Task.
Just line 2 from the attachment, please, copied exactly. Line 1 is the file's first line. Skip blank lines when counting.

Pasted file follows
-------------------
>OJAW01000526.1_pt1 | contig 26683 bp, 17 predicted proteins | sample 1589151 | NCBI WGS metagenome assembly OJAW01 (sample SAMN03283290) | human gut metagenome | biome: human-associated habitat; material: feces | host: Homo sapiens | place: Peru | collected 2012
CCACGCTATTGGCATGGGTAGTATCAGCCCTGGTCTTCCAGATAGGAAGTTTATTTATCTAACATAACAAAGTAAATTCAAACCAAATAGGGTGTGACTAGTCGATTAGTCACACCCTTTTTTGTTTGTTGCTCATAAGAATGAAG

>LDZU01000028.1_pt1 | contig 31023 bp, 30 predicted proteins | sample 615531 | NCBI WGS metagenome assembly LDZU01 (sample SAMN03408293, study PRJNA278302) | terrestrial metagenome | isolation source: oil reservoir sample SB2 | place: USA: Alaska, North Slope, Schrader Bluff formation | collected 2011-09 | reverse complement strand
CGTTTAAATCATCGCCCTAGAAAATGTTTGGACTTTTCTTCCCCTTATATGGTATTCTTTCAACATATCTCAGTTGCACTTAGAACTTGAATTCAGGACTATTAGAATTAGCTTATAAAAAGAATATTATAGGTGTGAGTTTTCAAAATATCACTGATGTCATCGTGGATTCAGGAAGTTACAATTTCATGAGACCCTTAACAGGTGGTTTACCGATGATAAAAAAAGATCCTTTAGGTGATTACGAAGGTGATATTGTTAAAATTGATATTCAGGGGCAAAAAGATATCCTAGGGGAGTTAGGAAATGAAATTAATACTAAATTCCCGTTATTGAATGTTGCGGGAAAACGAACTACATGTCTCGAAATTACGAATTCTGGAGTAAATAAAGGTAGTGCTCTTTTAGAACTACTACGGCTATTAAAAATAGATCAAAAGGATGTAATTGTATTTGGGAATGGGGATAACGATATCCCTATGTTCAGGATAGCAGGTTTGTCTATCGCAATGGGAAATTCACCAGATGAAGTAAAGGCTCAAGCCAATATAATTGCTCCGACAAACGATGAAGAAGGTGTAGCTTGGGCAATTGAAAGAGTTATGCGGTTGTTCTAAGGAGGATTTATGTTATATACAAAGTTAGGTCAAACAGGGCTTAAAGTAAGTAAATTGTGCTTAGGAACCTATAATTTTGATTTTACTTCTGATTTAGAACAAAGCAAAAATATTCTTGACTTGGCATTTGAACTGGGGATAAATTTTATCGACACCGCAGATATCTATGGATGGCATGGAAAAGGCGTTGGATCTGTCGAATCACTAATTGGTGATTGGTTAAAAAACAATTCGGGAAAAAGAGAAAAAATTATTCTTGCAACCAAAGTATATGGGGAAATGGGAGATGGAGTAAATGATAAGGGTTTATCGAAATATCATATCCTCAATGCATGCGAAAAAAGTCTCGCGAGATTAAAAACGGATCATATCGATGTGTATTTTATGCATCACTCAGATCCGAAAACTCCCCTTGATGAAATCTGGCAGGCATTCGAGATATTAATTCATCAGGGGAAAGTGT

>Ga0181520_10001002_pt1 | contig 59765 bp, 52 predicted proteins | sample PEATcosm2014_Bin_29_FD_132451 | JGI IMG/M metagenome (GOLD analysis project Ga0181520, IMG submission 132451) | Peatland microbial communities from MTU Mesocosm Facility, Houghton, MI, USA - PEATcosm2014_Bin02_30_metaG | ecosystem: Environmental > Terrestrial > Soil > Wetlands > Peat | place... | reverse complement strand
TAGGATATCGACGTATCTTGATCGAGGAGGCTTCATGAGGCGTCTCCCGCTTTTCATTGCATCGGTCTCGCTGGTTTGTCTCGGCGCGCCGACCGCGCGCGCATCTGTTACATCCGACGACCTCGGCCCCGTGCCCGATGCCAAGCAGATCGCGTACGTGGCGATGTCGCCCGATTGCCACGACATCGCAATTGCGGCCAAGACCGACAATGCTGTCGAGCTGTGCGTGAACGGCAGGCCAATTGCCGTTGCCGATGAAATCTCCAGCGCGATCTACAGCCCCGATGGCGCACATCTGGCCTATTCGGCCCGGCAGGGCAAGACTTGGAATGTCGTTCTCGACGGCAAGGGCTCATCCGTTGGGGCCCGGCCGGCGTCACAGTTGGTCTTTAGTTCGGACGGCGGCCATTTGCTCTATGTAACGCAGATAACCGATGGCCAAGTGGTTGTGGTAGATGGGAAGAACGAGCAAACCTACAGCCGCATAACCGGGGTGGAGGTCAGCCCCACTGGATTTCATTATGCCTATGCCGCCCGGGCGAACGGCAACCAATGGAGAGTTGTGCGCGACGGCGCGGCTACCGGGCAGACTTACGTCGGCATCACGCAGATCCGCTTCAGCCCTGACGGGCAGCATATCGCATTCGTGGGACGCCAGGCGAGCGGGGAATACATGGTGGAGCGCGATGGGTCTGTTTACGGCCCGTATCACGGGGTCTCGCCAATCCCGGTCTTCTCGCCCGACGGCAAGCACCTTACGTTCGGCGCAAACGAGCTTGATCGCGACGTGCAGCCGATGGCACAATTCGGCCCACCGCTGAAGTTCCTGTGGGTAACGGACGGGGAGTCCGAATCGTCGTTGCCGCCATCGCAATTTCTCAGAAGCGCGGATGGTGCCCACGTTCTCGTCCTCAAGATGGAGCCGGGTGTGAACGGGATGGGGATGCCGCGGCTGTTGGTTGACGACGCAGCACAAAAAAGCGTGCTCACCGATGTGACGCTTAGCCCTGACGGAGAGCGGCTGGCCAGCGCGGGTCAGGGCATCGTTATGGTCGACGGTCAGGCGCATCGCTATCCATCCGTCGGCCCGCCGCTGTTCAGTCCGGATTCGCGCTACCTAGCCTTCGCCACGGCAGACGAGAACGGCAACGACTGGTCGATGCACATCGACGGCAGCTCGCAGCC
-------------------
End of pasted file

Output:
CCACGCTATTGGCATGGGTAGTATCAGCCCTGGTCTTCCAGATAGGAAGTTTATTTATCTAACATAACAAAGTAAATTCAAACCAAATAGGGTGTGACTAGTCGATTAGTCACACCCTTTTTTGTTTGTTGCTCATAAGAATGAAG